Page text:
26 November 2018

RBF and AFI join forces in global green financial inclusion to build resilience of the vulnerable & mitigate climate change threats

Reserve Bank of Fiji (RBF) and Alliance for Financial Inclusion (AFI) have joined forces in global green financial inclusion to help build resilience of the vulnerable and mitigate climate change threats.

The two institutions are co-hosting an international two-day conference, “Smart Policies for Green Financial Inclusion: Securing development gains and building resilience” held on 26-27 November 2018 in Nadi, Fiji. AFI’s Green Financial Inclusion workstream is part of the International Climate Initiative (IKI), supported by the German Ministry for Environment, Nature Conservation and Nuclear Safety (BMU), based on the decision of the German Bundestag.  

In his opening address, Reserve Bank of Fiji Governor Ariff Ali explained that in seeking to manage the challenges brought about by the aftermath of the recent natural disasters, a key observation was that our low income and vulnerable households are the hardest hit and worst affected.  Public funds are limited and not sufficient for all our communities to rebuild their livelihoods and ensure protection against impending climate related events. 

“This therefore creates a need for the financial sector to play a critical role in allocating resources towards a sustainable and green economy, particularly given the magnitude of investments required to weather future storms,” Governor Ali emphasized.

“Green financial Inclusion is part of AFI membership’s response to a global problem, clearly stated when our Alliance endorsed Sharm el Sheikh Accord on Climate Change and Financial Inclusion in 2017. Our work here in Fiji and the Sharm El Sheikh Accord, are AFI’s practical contribution to the call for climate action in the Paris Agreement. We offer a unique perspective by covering global financial inclusion policy and regulation while finding solutions that correspond to problems caused by climate change,” AFI Executive Director Dr. Alfred Hannig highlighted in his opening remarks.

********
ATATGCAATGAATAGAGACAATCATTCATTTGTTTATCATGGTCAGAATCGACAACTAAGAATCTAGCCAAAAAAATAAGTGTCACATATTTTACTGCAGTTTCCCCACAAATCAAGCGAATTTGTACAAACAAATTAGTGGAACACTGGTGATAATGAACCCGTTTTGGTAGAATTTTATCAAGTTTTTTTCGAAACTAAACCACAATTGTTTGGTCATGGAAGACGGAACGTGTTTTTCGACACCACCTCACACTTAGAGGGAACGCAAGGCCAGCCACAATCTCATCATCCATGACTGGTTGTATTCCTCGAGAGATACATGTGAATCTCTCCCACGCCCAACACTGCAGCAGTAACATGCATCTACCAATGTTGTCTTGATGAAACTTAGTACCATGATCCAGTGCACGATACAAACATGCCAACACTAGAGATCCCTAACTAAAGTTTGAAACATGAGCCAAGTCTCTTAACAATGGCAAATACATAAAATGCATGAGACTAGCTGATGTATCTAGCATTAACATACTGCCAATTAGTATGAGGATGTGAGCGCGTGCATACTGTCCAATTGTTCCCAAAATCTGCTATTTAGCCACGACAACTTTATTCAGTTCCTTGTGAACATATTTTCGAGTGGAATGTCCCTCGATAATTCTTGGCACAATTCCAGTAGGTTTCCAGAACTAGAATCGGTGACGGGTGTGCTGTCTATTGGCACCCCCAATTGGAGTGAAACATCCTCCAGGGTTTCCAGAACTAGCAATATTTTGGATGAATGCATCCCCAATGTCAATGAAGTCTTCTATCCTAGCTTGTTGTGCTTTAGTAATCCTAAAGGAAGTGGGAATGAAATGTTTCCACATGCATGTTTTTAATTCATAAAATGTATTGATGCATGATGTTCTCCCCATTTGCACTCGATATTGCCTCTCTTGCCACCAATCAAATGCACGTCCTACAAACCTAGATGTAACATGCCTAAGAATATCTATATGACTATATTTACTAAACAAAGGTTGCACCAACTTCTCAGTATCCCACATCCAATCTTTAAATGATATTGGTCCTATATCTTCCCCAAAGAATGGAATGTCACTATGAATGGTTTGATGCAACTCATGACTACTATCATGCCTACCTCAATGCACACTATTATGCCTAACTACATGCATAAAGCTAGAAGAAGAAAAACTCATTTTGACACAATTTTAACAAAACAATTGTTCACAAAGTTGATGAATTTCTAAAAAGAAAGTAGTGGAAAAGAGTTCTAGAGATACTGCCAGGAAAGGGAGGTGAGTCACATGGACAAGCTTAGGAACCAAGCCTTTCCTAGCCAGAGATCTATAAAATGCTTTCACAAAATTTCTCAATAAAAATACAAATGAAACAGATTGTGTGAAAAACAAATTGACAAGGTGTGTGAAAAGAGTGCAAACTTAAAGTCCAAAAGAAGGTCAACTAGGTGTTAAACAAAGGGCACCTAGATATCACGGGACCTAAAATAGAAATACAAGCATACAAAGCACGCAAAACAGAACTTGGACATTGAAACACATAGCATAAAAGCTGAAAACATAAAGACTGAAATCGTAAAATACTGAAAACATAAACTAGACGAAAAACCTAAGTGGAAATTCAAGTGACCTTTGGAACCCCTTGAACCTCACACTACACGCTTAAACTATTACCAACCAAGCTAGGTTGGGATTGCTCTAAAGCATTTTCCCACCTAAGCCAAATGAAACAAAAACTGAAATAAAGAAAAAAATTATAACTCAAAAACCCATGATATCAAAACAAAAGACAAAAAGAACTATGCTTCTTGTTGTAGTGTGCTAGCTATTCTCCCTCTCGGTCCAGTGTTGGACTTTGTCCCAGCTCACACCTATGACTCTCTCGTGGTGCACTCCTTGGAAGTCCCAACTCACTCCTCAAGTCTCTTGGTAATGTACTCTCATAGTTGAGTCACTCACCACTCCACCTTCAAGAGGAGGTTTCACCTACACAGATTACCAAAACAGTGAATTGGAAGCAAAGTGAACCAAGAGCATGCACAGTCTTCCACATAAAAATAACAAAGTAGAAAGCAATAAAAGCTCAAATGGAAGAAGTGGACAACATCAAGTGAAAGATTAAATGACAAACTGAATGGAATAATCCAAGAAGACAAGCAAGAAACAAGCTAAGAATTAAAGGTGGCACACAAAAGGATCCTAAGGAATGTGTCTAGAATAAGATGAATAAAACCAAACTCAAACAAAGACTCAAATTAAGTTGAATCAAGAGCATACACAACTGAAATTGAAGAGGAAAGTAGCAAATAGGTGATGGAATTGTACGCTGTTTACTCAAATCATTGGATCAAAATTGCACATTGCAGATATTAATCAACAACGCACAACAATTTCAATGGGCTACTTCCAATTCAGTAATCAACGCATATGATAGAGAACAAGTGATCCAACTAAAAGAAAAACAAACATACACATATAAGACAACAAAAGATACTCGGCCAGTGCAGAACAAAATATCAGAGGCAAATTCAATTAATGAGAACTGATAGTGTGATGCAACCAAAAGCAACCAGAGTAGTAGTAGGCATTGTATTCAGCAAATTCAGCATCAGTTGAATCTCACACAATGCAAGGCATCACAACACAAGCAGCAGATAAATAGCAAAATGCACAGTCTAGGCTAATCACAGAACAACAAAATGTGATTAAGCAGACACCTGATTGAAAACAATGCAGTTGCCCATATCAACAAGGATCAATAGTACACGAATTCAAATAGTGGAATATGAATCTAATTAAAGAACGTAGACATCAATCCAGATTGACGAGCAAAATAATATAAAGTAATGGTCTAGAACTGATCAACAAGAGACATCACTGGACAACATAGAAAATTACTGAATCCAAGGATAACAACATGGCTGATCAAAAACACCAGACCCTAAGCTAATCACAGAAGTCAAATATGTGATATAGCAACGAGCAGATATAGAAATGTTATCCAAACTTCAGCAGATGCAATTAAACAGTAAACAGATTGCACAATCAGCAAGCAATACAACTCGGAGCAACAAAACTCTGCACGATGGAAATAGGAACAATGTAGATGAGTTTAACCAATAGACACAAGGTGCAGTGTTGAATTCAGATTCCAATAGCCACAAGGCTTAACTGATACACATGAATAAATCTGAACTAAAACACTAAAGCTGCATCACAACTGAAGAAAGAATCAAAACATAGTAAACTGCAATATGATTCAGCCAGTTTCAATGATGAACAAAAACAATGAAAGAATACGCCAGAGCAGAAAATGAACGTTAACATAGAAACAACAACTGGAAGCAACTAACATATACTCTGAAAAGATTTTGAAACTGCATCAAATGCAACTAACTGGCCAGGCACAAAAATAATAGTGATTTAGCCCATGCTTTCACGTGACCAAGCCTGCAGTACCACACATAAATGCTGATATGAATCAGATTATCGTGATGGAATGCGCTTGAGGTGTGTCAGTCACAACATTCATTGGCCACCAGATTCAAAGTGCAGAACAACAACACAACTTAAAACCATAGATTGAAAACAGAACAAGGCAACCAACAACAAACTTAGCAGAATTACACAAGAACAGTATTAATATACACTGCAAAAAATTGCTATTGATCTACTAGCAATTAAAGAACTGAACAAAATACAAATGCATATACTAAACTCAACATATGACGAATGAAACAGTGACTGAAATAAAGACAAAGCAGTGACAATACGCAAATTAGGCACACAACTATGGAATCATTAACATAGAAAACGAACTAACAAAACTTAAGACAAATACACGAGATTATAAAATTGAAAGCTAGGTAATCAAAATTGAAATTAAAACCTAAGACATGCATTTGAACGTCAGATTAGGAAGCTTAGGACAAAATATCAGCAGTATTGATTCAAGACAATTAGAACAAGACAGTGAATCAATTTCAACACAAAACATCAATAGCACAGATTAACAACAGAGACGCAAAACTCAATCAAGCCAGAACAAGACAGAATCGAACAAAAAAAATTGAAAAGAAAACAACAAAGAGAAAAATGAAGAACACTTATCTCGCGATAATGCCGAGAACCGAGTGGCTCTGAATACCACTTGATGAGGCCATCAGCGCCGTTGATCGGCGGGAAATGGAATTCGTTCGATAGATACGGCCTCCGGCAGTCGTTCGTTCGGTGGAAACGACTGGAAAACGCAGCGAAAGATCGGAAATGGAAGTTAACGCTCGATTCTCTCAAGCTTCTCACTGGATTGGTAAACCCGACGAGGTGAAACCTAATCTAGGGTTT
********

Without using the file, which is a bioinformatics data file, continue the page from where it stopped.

The conference is gathering 100 participants from AFI member-institutions from central banks and other financial sector regulators from emerging and developing countries, as well as experts from relevant government authorities, private sector participants, academia and international organizations.

The two-day event is an important milestone for the Alliance and its members. Following the endorsement of the Sharm El Sheikh Accord on Financial Inclusion, Climate Change and Green Finance  during the 2017 Global Policy Forum (GPF) in Egypt, the conference now aims to officially begin the AFI Green Financial Inclusion workstream, along with recommendations for its integration in the wider work of the Alliance.

Participants are exploring the links between financial inclusion and climate change, examining the role of the financial regulator and showcasing how financial inclusion policies can increase people’s resilience and mitigate climate change related threats such as droughts, rising water levels, the spread of illnesses and the increase of pests that endanger crops and carry disease.

Participants are delving into how access and usage of formal financial services such as insurance, savings and loans can help the underprivileged when faced with unexpected setbacks caused by climate threats. AFI member institutions, Reserve Bank of Fiji and Bangladesh Bank, are sharing their case studies to showcase their practices and experiences in financial inclusion and climate change.

With Fiji currently presiding over COP23 and leading advocacy in the region and globally, the conference is also focusing on the role of green financial inclusion in the wider global context of climate action.  

Green financial inclusion plays a key role in enabling environmental objectives of Sustainable Development Goals (SDG), in particular SDG 1 (No Poverty), SDG 7 (Affordable and Clean Energy) and SDG 13 (Climate Action). To that end, AFI member institutions from Bangladesh, Brazil, China, India, Morocco, Fiji and other countries have made efforts to align financial inclusion initiatives with environmental policies.


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